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It's an unusual sight to see Memorial Hall populated on a Sunday morning, but on the third floor, the comfortable chairs around the giant square table were filled with senior Whitman students. They slurped coffee and snacked on pastries, and settled in for a long day working on their senior theses.

The second of the academic year, this thesis workshop was sponsored by the Academic Resource Center (ARC) and the Center fOr Writing and Speaking (COWS). It spanned a large chunk of the day, 10 a.m. to 3 p.m., providing a structured space for seniors working on the biggest project of their Whitman careers: their thesis.

Just over two-thirds of Whitman academic departments require the writing of a thesis as part of the senior assessment in major study. The thesis is an involved academic inquiry guided by a member of the department's faculty. Nearly every department that requires a thesis also requires an oral exam on the subject matter of the thesis. The boot camp was meant to provide support for seniors as they prepare this project.

"I think the thesis boot camp is important because it provides a structured time for students writing theses to truly focus," said Mary LeBlanc, writing support specialist and assistant director of the COWS. "Having written my own thesis last year, one of the most difficult barriers to getting work done was simply holding myself accountable to large amounts of honestly focused writing time. I think the boot camp offers the structure for students to do just that."

The thesis boot camps were introduced in the spring of 2014, but there were only two, both sponsored solely by the COWS (then called the writing center): one very small session over spring break and another held in Penrose Library. They were popular, but held too late in the semester for many thesis writers. The COWS branched out in the 2014-2015 school year, partnering with the ARC to hold four boot camps in Memorial, where the participants had more space, more access to outlets and big windows looking out from the room.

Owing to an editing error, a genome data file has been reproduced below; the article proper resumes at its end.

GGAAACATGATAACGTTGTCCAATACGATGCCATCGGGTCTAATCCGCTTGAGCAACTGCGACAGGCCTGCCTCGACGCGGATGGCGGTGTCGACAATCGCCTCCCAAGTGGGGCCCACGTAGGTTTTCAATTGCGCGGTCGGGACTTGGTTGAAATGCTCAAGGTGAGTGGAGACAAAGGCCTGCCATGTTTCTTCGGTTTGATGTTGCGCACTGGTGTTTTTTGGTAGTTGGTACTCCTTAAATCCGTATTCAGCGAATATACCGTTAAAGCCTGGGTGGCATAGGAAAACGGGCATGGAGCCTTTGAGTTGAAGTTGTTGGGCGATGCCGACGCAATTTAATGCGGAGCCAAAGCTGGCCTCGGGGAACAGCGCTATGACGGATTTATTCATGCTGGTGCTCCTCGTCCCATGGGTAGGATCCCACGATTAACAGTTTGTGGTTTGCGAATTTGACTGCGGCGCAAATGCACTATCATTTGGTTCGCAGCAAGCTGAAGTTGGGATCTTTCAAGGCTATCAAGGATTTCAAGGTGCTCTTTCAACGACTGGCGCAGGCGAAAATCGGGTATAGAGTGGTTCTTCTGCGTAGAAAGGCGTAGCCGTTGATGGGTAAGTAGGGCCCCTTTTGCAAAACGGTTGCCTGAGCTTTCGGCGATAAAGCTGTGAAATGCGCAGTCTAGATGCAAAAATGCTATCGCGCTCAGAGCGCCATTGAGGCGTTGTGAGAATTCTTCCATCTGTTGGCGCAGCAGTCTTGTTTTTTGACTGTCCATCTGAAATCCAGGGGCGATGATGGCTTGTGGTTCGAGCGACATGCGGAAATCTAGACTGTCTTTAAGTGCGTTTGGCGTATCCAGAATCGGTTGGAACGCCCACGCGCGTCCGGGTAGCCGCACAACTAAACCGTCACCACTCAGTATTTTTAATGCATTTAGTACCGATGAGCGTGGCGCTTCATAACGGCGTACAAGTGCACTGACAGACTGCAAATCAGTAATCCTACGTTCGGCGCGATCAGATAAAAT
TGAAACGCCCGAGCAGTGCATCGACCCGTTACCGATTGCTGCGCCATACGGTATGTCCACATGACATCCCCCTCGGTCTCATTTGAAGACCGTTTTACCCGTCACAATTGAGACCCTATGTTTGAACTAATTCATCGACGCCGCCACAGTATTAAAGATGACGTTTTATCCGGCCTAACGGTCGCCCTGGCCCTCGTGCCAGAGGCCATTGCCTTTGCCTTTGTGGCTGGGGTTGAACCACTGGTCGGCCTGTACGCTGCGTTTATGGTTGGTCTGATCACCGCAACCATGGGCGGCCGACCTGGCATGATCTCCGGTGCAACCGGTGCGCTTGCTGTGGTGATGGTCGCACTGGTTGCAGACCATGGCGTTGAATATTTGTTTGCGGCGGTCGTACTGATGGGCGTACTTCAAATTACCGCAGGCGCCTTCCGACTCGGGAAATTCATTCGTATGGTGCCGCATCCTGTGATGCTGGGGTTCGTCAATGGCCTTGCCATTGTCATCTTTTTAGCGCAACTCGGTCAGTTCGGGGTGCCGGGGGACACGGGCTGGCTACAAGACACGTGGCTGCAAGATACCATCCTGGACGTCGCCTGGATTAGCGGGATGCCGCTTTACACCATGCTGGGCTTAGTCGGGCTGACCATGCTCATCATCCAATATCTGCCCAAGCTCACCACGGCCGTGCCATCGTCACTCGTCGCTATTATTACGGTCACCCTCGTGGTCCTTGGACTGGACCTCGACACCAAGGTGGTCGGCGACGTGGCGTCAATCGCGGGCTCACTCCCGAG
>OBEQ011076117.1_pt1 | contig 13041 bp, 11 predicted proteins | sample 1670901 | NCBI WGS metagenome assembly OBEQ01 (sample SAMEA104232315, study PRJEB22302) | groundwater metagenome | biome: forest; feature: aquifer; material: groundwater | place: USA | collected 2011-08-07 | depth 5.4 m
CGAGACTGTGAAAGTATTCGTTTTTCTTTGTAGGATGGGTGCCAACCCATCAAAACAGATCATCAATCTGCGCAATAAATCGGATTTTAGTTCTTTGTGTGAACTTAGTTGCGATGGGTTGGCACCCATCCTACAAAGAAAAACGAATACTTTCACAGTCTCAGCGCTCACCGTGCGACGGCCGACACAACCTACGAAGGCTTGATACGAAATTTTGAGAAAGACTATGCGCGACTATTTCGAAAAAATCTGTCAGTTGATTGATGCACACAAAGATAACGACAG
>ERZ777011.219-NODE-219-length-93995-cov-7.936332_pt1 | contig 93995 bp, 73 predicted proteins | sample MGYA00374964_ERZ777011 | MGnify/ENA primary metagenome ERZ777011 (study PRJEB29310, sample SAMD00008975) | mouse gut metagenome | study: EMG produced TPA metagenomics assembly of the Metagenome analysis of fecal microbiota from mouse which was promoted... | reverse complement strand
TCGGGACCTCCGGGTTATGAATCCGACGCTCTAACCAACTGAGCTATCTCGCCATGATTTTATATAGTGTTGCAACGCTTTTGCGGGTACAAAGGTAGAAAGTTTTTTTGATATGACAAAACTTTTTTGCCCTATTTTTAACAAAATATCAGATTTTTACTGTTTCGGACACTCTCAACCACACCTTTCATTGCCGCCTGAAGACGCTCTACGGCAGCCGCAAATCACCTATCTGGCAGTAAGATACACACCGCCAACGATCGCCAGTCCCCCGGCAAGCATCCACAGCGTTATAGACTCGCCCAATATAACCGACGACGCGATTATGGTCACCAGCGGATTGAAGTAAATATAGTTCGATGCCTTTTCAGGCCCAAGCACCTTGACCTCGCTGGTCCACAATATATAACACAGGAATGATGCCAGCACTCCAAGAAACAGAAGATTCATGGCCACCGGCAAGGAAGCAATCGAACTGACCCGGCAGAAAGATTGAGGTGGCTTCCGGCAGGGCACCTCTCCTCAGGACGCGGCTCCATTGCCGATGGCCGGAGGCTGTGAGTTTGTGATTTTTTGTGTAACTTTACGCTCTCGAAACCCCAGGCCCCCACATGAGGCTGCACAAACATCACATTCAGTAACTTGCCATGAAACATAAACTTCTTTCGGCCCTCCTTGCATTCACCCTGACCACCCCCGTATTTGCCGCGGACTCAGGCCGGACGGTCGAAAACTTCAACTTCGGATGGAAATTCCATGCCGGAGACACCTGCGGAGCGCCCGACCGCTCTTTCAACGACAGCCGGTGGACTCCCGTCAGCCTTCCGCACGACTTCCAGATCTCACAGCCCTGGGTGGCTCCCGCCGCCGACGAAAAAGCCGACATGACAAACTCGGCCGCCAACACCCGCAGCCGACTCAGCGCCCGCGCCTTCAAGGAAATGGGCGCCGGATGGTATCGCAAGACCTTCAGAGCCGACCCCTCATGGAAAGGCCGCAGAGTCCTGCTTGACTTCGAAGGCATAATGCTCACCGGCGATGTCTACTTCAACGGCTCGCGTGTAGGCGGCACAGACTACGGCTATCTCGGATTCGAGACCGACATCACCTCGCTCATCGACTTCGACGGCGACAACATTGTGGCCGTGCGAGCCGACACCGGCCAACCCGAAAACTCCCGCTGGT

The boot camp was five hours long, divided into 25-minute writing blocks. Each block was followed by a 5-minute break where students were encouraged to leave their computers and walk around or speak with their neighbors about what they had done so far.

"Research shows that writers who write in small chunks of time, taking frequent breaks, are more productive than writers who push through for hours," said Lydia McDermott, director of the COWS. "But this concept feels counterintuitive in the college setting, where we are all cramming to meet deadlines. The boot camp meets both needs: it is a large chunk of time that seniors commit to writing and nothing else, but there are also enforced break times, where writers get up, share their progress with fellow writers and get some sustenance."

According to LeBlanc, this division of time makes the five hours go by surprisingly fast, and is conducive to productive bursts of writing. It can be difficult to commit to long stints of writing, but the combination of the cozy work space in Memorial Hall, other students working in the room, a strict no-internet rule and, of course, meals being provided, creates a work environment that reinforces productivity.

McDermott has three goals for thesis writers at this workshop:

"Firstly, quantity. Theses are long, so you need a lot of material. We tell writers to go ahead and write badly, as long as they are producing. You can always go back later. If you focus on perfection too early, you get blocked and can't write enough content.

"Secondly, camaraderie. There is something invigorating about being in a room full of people all singly struggling at the same task. Writing can feel solitary. Knowing others are there struggling too makes it feel more collaborative and can give you the little extra push you need to finish that chapter or section.

"Thirdly, habit. In an ideal world, I hope seniors walk away understanding better how to make themselves productive simply by enforcing a set schedule and taking breaks. I hope some of the tips stick with them, and as they move on to new writing tasks (master's theses, grant proposals, large projects) they have some tools to pull out and get themselves through the long haul: find friends to write with, commit to a schedule, make yourself take breaks every 20 to 25 minutes."

Read more about academics at Whitman College